I’ve recently acquired an “antique” Bernina. It is a model 830, built in Switzerland, so it’s the “real thing!” It is sturdily built, and it has a metal casing. It is a beaut.
A friend had it and never used it, didn’t even know if it worked, but it was supposed to have a problem with skipped stitches (never verified). I recently gave it a test drive and found no problems or issues with it. It sewed like butter!
I’m very glad I got it, not because I need a new sewing machine–I don’t!–but because I wanted to own a truly quality machine, one that would be the workhorse that it’s been built to be, one that could be my backup if my spiffier 530 model (seen here)
which I love, ever goes down, or is out for maintenance, or just plain doesn’t work. Computerized machines are a lot more susceptible to glitches and problems, they are much more delicate and “prissy.” True, my computerized friend has a ton of bells & whistles, it sews like a dream, has umpteen different stitches–which I hardly ever use–many different settings, etc. etc. I do love it. But I think the old “Bernie” will work just fine as well, and I can’t wait to set it up in my studio and start sewing in it regularly.
Now all I need are a few accessories for, so I’m on the hunt for a slide table and a few feet, also some bobbins.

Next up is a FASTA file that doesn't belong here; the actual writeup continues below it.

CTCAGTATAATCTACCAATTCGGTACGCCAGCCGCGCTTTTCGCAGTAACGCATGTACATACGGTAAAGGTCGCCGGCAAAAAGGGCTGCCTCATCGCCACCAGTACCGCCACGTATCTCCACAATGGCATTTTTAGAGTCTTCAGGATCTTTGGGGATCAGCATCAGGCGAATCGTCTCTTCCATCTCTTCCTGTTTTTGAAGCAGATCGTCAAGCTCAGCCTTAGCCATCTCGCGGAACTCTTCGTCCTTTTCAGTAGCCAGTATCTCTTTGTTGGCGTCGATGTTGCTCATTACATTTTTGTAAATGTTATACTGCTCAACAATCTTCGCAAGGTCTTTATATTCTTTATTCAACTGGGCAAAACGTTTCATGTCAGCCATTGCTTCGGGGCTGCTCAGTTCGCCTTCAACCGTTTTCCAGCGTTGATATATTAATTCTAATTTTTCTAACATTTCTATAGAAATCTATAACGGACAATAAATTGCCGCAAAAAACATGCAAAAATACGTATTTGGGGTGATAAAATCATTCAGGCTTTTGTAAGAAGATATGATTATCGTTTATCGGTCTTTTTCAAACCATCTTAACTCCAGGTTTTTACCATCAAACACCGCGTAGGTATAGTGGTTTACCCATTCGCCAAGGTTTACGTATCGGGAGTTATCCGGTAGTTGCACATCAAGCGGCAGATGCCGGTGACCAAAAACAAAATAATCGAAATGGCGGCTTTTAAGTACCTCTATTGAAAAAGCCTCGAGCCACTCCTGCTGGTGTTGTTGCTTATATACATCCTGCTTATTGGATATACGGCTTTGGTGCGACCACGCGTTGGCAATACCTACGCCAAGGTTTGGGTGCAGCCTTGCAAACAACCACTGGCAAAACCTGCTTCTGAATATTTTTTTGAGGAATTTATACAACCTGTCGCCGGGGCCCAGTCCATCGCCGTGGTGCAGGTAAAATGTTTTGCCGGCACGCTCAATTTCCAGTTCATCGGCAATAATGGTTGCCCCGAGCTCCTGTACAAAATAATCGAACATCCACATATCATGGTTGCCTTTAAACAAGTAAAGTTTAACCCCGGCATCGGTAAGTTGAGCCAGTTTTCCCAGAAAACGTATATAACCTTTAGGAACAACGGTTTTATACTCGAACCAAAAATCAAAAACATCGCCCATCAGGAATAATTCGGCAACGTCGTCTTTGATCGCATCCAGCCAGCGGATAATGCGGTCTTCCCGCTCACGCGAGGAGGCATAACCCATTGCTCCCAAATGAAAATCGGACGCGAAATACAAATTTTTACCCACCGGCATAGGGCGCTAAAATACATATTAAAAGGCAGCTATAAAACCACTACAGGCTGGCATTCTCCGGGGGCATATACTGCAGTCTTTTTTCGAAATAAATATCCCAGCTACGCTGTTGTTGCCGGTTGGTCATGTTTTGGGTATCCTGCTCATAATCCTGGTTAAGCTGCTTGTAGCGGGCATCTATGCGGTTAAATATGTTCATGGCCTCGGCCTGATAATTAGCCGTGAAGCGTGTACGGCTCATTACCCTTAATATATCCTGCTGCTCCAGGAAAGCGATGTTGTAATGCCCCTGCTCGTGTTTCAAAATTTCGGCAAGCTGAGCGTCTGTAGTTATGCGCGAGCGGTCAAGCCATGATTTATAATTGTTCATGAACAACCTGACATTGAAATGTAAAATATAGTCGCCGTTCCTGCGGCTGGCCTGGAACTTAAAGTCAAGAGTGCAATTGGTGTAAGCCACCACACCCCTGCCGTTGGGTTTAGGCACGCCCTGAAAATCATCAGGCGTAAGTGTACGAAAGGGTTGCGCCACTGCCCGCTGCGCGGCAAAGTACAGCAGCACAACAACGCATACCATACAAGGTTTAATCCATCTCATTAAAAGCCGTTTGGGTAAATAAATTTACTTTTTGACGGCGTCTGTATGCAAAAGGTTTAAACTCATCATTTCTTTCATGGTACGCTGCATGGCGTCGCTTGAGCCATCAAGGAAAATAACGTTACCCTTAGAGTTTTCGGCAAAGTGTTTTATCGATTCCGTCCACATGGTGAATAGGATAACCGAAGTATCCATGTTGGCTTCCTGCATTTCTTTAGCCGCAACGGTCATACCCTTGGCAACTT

It’s been said that quilts have powers. Some are said to bring good luck to people, some herald the happy union of two people in marriage; some have ties to historical events, and some are even considered complicit in the propagation of myth and false history. Whatever the characterization, quilts are some of the most popular means of reaching out to those who are in need of warmth (physical and emotional), consolation, or healing, not to mention being great gifts. We give quilts to newborn babies, we give quilts to soldiers (i.e., Quilts of Valor), we give quilts to cancer patients, we give quilts to victims of neglect or abuse, we give quilts to mark special occasions, and we give quilts to express our love.
Me, recovering after surgery
I recently had a small bit of surgery, which had me prostrate for a few days. One of the “bees” of which I am currently a member, circulates a quilt among those bee members who have some sort of health issue; the recipient uses the quilt to cover herself while recovering from whatever ailment or intervention she may be undergoing.
“Made by members of Black Mountain Quilt Bee“
This quilt is given on loan for as long as it takes that person to get well, and then it is passed to the next person who needs it. I don’t know if the quilt has real healing powers, but I have to say that my recovery was quite speedy and painless. I took naps under that quilt every day after returning from the clinic. It may be that we are influenced–positively–by the spirit in which these gifts are given. The mind is a powerful thing. And I suspect that if we feel there is a connection with those who care enough to embrace us with such warmth, then we are sure to thrive in the knowledge that we are not alone in our pain.